In Brazil, they’ve helped students reflect on their professional aspirations. In Pakistan, they’ve packed warm clothing, blankets and other necessities for people displaced by a recent earthquake. In the U.S., they’ve helped clean up a state park for everyone to enjoy.
Leading up to International Volunteer Day, Dec. 5, GE volunteers around the world are showing their commitment to their communities during the GE Global Month of Service – for which GE and Points of Light have come together to support and encourage GE employees to address issues that matter most in their regions.
“Our prime purpose in life is to help others,” said Hassan Mahmood, a GE volunteer who participated in the Pakistan earthquake relief project. Added fellow volunteer Khalid Ejaz, “The spiritual satisfaction is unmatched.”
In the U.K., GE volunteers are bringing science, technology, engineering and math – collectively known as STEM – to life for girls through the GirlsGetSET program, often using everyday, household items. One example: a challenge to build a system to control the flow of balls from one point to another.
“GirlsGetSET is something which I am particularly passionate about, being a female leader within the engineering industry – being able to promote our industry, seeing the girls learn new skills and myth-busting some of the stereotypical views,” said Denise Lawson, a GE planning and production leader.
STEM education has been a popular choice for GE volunteers elsewhere across the globe, including Ghana, Kenya, Nigeria and the United States.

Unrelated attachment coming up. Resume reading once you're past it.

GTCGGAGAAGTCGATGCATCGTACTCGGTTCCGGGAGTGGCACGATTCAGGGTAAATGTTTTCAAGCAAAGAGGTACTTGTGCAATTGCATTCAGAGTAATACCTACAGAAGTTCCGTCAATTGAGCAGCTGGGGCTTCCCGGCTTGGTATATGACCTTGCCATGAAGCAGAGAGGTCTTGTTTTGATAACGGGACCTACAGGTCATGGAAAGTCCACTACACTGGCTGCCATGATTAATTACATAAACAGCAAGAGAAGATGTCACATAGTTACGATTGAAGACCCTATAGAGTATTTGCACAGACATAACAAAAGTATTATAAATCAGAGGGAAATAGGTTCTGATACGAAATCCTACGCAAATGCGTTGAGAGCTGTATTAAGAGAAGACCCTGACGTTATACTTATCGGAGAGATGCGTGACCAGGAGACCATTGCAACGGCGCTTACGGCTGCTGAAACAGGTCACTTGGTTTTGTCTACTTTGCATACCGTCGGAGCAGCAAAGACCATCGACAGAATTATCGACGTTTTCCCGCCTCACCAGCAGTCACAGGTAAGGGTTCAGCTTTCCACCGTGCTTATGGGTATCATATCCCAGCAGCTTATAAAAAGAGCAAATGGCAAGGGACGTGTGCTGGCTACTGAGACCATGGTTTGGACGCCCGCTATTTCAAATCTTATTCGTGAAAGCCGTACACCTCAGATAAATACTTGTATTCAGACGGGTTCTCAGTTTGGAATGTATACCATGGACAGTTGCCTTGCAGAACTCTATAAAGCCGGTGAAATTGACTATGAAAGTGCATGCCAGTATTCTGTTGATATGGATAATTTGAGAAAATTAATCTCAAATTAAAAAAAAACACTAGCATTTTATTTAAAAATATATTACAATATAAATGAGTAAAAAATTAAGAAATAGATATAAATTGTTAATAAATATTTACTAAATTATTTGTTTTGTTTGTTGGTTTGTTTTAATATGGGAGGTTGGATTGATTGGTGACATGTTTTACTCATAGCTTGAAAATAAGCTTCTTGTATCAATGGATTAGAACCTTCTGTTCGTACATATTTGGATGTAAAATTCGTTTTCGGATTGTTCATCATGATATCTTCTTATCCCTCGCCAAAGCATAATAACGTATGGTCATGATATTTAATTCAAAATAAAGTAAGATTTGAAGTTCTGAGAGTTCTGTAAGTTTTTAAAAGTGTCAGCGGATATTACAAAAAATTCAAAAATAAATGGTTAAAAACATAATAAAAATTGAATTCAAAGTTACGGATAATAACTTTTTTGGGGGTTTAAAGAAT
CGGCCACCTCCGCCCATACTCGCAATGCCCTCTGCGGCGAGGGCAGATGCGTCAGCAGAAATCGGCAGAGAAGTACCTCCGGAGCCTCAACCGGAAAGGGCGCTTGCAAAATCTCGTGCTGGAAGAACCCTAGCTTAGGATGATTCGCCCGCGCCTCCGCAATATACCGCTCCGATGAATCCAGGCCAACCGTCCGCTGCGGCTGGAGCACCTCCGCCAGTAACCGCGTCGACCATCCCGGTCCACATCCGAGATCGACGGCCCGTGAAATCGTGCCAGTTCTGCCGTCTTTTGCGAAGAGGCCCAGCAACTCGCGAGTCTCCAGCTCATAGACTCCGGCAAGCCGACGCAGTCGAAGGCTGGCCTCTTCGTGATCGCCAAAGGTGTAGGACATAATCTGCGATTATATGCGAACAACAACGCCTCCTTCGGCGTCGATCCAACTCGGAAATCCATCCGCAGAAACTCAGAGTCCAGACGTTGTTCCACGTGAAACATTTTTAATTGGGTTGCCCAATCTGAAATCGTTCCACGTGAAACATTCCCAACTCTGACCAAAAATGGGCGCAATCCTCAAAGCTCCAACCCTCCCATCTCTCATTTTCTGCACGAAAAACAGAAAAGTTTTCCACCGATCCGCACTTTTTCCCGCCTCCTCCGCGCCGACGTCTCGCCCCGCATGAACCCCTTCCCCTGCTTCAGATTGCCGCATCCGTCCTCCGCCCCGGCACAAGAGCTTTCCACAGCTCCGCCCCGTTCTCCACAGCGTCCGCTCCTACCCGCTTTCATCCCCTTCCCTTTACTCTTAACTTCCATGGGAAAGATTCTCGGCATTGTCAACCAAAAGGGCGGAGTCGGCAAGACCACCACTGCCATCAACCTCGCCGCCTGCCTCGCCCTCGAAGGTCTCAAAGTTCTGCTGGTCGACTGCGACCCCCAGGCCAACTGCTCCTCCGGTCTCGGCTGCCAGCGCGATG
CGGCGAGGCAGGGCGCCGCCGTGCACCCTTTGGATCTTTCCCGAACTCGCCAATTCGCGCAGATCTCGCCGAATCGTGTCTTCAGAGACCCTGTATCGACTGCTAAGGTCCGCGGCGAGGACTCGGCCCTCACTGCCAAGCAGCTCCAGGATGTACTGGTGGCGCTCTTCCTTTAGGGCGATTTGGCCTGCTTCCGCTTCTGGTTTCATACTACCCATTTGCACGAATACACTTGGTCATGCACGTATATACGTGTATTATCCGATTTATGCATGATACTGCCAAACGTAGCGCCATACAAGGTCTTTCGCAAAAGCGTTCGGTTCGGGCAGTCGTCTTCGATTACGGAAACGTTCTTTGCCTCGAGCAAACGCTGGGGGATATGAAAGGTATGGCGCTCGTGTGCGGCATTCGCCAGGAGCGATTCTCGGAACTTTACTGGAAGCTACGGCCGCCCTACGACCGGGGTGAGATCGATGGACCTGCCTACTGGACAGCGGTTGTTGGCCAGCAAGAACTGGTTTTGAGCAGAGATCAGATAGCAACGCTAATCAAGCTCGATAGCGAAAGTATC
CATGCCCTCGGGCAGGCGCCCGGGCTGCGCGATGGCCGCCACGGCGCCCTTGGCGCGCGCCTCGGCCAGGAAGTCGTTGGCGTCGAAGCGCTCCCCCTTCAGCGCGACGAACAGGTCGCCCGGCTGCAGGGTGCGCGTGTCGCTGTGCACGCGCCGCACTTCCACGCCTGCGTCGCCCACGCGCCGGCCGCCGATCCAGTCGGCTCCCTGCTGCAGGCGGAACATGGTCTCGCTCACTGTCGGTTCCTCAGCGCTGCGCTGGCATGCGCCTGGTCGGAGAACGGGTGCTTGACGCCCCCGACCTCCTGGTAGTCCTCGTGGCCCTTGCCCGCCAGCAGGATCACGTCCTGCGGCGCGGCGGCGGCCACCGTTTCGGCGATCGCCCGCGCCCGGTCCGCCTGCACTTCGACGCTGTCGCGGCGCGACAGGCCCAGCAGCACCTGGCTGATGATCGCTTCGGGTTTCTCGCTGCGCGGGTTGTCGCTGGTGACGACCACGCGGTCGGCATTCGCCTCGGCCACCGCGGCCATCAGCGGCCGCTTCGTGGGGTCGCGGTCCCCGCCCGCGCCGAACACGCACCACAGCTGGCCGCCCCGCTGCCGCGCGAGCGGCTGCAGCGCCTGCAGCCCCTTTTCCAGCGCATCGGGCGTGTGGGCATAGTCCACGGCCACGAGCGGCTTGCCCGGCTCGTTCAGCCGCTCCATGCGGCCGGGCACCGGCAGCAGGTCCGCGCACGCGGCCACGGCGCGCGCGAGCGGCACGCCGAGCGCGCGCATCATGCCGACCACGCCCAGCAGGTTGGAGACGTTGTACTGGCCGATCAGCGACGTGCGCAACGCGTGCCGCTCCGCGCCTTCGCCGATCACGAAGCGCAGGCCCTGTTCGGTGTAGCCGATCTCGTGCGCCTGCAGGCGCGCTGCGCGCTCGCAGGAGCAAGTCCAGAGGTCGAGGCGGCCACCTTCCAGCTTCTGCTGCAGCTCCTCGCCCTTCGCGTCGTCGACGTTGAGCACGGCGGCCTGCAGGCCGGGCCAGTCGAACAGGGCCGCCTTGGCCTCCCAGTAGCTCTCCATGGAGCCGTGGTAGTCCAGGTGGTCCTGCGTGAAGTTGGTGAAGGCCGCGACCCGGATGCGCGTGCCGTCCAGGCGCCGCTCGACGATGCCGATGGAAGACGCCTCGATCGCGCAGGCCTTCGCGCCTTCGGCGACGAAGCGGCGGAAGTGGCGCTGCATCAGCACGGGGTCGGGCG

During a community service day at a high school in Bangalore, India, IT professionals volunteered to offer career advice to students and transform a ragged area of grass into a playground.
In the coming days, GE volunteers in six locations across the U.S. will assemble hundreds of care packages for military members stationed overseas.
Volunteers say the experience of helping others is one they treasure.
Kyle Jassoy, a project manager at GE, recounted volunteering with his colleagues at a community food program in Wisconsin called The Gathering.
“Our group was lucky enough to have some face time with Jim, the facility coordinator, who explained exactly what the program means to this community,” Jassoy said. “He had many stories that depicted daily groups of guests who were grateful to have warm conversations and shelter, which seemed to be just as important as the food. Honestly can’t wait to help this cause again.”